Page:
Now, I come to the bit where I probably need an economist (it is my hope that this post may influence one to take up this matter more).  Because it is a net-zero sum game, what matters is a cost-benefit analysis for individual institutions.  That is, what does it cost the institutions to gather EPs compared to what financial gain is there from the PBRF Quality Evaluation fund?  If we look at the 2012-2006 column we see the change in percentage for each institution.  The University of Auckland for example increased its share of the pie by 1.3% of the pie.  This equates to a little under $2M a year.  As the evaluations happen only every 6 years we may say that Auckland gained nearly $12M.  What was the cost? How many staff for how long were involved?   As there are nearly 2000 staff submitting EPs from Auckland another way of looking at this is that the net effect of the 2012 Quality Evaluation round was a gain of less than $6000 per academic staff member over 6 years.  How much less is unknown.

The University of Otago had a loss in 2012 compared with 2006.  Was this because it performed worse? Not at all, indeed Otago increased how many staff and the proportion of staff that were in the “A” category and in the “B” category. This suggests improved, not worsened, performance.  I think that Otago’s loss was simply due to the net zero sum game.

Much more could be said and questions asked about the Quality Evaluation, such as what is the cost of the over 300 assessors of the more than 7000 EPs?  Or perhaps I could go on about the terrible use of metrics we are being encouraged to use as evidence of the importance of the papers we’ve published.  But, I will spare you that rant, and leave my fellow academics with the thought – you have been deceived, PBRF Evidence portfolios are an inefficient and costly exercise which will make little to no difference to your institution.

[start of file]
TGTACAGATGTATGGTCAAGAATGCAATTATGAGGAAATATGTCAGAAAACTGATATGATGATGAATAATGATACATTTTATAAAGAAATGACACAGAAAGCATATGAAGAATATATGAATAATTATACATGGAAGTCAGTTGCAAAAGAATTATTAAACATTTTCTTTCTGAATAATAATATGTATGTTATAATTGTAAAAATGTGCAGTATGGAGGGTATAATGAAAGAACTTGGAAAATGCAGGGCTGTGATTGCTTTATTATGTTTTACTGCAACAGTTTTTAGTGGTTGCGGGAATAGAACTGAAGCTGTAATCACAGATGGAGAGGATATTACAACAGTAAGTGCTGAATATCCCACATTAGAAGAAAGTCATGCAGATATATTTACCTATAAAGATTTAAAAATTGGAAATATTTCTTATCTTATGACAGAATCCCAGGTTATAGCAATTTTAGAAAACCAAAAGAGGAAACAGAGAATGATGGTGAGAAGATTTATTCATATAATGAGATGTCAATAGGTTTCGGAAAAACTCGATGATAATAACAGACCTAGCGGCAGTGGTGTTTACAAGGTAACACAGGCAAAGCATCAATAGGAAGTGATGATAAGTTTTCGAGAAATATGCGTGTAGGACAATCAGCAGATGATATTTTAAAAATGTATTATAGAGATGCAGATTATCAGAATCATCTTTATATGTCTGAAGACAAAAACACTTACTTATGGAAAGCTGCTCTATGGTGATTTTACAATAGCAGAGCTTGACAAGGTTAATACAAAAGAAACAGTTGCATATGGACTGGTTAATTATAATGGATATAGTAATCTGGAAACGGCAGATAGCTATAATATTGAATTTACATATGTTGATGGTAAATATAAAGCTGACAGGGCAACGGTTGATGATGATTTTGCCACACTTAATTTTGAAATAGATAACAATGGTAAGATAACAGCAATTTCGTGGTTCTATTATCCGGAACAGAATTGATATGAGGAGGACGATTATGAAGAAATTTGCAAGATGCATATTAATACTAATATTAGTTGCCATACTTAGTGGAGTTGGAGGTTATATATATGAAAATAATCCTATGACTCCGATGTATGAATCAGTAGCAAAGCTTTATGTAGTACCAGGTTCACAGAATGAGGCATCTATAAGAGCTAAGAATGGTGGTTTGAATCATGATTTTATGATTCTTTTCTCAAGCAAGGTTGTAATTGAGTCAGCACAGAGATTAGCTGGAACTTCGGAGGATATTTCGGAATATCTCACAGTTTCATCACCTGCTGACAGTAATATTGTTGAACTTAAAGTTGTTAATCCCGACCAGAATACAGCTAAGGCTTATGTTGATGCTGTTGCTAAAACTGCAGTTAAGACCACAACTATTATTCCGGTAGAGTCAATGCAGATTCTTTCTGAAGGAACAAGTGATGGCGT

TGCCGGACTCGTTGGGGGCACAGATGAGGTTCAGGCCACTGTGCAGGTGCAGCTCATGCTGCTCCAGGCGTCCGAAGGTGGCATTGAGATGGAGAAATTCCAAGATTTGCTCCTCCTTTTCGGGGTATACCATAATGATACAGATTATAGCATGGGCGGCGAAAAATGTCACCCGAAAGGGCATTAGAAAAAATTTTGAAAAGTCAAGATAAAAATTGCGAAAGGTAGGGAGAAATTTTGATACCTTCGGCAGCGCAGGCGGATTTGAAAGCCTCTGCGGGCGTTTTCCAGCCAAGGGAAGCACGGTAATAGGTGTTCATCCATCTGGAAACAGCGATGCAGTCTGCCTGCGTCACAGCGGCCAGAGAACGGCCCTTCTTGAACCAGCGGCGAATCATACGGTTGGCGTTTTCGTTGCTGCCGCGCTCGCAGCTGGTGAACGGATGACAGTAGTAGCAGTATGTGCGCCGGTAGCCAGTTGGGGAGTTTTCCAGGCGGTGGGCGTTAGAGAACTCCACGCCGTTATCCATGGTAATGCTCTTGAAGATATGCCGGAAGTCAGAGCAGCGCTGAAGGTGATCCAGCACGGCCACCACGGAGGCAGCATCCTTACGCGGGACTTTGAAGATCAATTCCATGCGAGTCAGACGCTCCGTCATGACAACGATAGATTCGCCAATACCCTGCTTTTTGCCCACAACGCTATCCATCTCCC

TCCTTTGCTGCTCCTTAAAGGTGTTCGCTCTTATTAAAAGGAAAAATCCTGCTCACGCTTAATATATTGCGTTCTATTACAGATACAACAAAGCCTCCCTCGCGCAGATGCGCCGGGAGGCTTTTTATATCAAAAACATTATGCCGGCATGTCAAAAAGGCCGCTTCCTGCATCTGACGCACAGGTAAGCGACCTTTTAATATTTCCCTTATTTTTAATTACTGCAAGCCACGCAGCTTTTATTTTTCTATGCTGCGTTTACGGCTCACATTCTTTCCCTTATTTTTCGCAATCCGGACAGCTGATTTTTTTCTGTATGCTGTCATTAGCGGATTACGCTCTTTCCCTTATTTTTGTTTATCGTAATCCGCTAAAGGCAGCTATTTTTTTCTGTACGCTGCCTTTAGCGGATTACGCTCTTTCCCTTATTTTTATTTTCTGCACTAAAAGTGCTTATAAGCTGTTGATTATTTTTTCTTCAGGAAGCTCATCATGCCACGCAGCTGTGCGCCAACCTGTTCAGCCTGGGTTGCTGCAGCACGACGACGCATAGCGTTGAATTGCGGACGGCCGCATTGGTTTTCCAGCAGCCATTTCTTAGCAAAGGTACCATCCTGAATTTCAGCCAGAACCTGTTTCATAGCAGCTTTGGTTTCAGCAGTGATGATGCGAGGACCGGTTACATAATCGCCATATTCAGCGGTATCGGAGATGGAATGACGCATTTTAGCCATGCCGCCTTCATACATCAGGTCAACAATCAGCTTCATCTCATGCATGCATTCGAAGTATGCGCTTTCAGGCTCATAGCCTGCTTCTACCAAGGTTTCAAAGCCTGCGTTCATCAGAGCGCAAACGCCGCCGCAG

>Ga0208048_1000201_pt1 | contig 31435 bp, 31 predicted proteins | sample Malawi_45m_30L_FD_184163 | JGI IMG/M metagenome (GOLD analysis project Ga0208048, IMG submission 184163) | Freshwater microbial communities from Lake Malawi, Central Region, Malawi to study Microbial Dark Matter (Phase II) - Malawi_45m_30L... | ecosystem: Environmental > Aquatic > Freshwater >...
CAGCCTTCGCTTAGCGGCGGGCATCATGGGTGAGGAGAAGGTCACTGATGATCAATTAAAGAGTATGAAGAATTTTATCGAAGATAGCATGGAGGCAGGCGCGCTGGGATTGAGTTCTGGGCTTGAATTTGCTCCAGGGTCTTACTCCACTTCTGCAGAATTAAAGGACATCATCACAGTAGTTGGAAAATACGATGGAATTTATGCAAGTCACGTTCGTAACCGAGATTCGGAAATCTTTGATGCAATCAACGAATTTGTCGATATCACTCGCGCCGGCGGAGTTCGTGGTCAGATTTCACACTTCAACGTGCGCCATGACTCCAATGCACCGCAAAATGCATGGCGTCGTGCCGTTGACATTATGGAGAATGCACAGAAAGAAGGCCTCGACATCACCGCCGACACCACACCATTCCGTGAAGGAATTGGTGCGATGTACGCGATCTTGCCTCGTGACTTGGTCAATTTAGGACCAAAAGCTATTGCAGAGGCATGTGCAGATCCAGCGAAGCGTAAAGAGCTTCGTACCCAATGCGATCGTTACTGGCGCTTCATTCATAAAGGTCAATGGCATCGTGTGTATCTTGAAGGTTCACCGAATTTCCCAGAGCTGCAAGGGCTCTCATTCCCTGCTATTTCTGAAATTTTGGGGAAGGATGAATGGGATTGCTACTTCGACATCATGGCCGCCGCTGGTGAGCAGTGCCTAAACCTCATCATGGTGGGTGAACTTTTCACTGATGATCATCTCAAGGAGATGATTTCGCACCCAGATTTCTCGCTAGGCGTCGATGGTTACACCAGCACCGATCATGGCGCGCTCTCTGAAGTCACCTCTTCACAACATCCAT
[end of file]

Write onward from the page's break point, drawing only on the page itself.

3 Responses to “Performance Based Research Fund: a net zero sum game”

  • The PBRF was conceived as a relatively light touch way of solving a problem that the ‘bums on seats’ tertiary education policy of the ’90s brought to the system; a low publication rate relative to international norms. But once the little old lady has swallowed the fly all hell breaks loose. That the institutions and government place so much weight on shuffling tiny amounts of money around is indicative of a new set of problems in the system and, in the meantime, we have $360 million of ‘research’ funding being tipped into a big black hole.

  • This post focuses on % shares of PBRF funding. Percentages are always a zero sum game (because, arithmetic!).
    The actual dollars are a different story. The PBRF funding pie grew from $129.5m in 2003/04 (that’s includes the old research top-ups), to $200.4m in 2006/07, $256m in 2012/13, $309m in 2017/18, and $315m budgeted for 2018/19. Thats about an 80% increase in real terms since 2003. Other public research funding has grown too. So its been far from a zero sum game over time. Its unlikely the taxpayer-funded pie would have grown so much without some process to assess quality and target funds accordingly – putting that into a cost-benefit assessment of effort on QE is a tough task!

    • Thanks John… don’t disagree. It’s always good to see $ go up for research and where that happens those responsible are to be congratulated. However, this post is simply about the quality evaluation and my contention is that it has no effect itself on the total dollars (unless there is evidence that the politicians are influenced by “more As and Bs” to up the $s in the PBRF budget) and so it is an exercise in trying to better the other institutions which in our small country I think is a wasteful and pointless exercise.